Mural of kids brightens wall dividing Cleveland neighborhood


CLEVELAND (AP) — A wall that for decades has isolated one of the country’s oldest low-income housing projects from the rest of a Cleveland neighborhood has been covered with a colorful mural of local children as part of an artistic effort to brighten the area.

It splits the Ohio City neighborhood from the dozens of buildings in the Lakeview Terrace housing complex, which opened in 1937 and first housed immigrants and military families. Now it’s home to mostly minority families, who worry that encroaching development on the other side of the wall may eventually leave them displaced.

Brazilian painter Ananda Nahú created the mural over more than 600 feet of wall with help from several other artists. She had planned to use only vibrant patterns but changed her mind after interviewing residents of Lakeview and being struck by the underlying strength of black culture there and the children’s vulnerability, The Plain Dealer (http://bit.ly/2ghvJhG ) reported.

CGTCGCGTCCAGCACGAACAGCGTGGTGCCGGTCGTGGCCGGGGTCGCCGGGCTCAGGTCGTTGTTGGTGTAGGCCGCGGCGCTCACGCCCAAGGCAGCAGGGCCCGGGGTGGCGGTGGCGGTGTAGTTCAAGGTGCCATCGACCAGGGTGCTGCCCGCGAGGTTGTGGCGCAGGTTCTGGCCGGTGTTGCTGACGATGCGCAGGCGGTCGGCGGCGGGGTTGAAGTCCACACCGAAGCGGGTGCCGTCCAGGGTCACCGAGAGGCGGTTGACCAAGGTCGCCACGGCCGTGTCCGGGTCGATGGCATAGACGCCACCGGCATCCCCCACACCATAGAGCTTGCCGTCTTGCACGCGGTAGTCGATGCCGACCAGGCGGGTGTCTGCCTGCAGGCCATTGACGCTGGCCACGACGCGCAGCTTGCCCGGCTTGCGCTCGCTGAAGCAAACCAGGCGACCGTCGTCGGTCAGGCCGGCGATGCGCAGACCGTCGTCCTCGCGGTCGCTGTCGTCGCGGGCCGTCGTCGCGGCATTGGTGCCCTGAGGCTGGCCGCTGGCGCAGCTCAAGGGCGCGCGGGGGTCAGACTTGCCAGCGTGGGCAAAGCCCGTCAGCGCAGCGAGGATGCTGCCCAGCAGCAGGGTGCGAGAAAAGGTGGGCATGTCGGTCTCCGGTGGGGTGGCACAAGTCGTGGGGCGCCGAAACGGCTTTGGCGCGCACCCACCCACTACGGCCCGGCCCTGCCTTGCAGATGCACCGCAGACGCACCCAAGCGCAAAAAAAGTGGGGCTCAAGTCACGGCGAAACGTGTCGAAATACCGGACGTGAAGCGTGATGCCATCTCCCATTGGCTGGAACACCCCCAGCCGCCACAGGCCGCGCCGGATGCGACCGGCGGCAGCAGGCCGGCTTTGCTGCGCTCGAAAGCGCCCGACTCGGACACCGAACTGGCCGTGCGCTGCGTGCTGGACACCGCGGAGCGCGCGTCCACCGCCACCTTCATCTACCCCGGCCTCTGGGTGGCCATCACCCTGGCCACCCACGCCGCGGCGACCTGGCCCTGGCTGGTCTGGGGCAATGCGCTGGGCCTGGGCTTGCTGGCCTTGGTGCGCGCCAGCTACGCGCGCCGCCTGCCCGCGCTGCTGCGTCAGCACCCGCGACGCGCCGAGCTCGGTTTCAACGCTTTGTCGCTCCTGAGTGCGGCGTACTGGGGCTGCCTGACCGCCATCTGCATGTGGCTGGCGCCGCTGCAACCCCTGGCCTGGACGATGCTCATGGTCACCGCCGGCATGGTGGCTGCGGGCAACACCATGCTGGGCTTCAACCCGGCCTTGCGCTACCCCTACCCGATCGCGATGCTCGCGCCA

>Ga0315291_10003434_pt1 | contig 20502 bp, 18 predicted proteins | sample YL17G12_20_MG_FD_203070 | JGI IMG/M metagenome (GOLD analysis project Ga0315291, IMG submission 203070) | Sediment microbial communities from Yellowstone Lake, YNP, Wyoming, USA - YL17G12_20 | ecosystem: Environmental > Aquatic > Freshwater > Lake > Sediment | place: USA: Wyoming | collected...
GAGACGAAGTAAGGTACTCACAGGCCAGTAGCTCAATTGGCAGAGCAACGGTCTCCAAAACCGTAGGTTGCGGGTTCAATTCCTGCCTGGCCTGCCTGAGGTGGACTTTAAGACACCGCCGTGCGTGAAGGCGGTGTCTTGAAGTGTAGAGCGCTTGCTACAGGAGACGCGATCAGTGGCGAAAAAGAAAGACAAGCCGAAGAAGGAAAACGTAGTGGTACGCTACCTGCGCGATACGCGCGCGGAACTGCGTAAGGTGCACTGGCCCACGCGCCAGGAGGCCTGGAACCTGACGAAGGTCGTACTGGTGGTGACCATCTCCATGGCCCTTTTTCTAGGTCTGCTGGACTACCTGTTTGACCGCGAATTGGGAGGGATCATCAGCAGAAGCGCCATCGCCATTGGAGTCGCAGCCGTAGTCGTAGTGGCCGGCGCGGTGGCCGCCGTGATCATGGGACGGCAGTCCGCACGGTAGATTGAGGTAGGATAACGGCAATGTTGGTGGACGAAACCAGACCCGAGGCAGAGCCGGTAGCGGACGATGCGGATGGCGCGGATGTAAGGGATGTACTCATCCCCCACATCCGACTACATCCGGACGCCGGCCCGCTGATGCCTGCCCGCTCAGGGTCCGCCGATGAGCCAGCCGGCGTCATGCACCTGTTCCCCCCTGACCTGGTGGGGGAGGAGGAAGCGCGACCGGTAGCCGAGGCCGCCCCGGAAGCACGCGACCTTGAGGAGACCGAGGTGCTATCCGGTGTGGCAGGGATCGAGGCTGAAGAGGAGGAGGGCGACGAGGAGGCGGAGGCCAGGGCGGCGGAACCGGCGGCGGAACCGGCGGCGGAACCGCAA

“I figured out maybe I should paint something to protect them, their innocence,” said Nahú, 31. “Each one is very precious. Each kid here is like a king and like a queen.”

So she put them on the wall — three boys and three girls, surrounded by what looks like patterned fabric that Nahú researched. There’s green and yellow from Brazil’s flag, a tie to Nahú’s culture, and a red and black swath representing royal garments gives these kids a touch of majesty. Some of the patterns inspired from Congo and Niger were used for rituals of protection.

“I’d wear those patterns,” said 13-year-old Montrell Barron. “I’d feel like Bill Gates, really rich.”

He and other participants at Brick City, an arts drop-in program run by Cleveland Public Theatre that helps Lakeview children manage their thoughts and feelings, had been thinking about the wall. Sometimes walls can’t be taken down, Brick City’s director had told them, but they can be changed in other ways.

“We been trying to say these things about our own community, and finally someone said it in a way we couldn’t,” said Brenda Tate, the president of the residents’ association, said of the mural. “Nobody does anything like that unless they know we are better than what people portray us to be.”

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Information from: The Plain Dealer, http://www.cleveland.com

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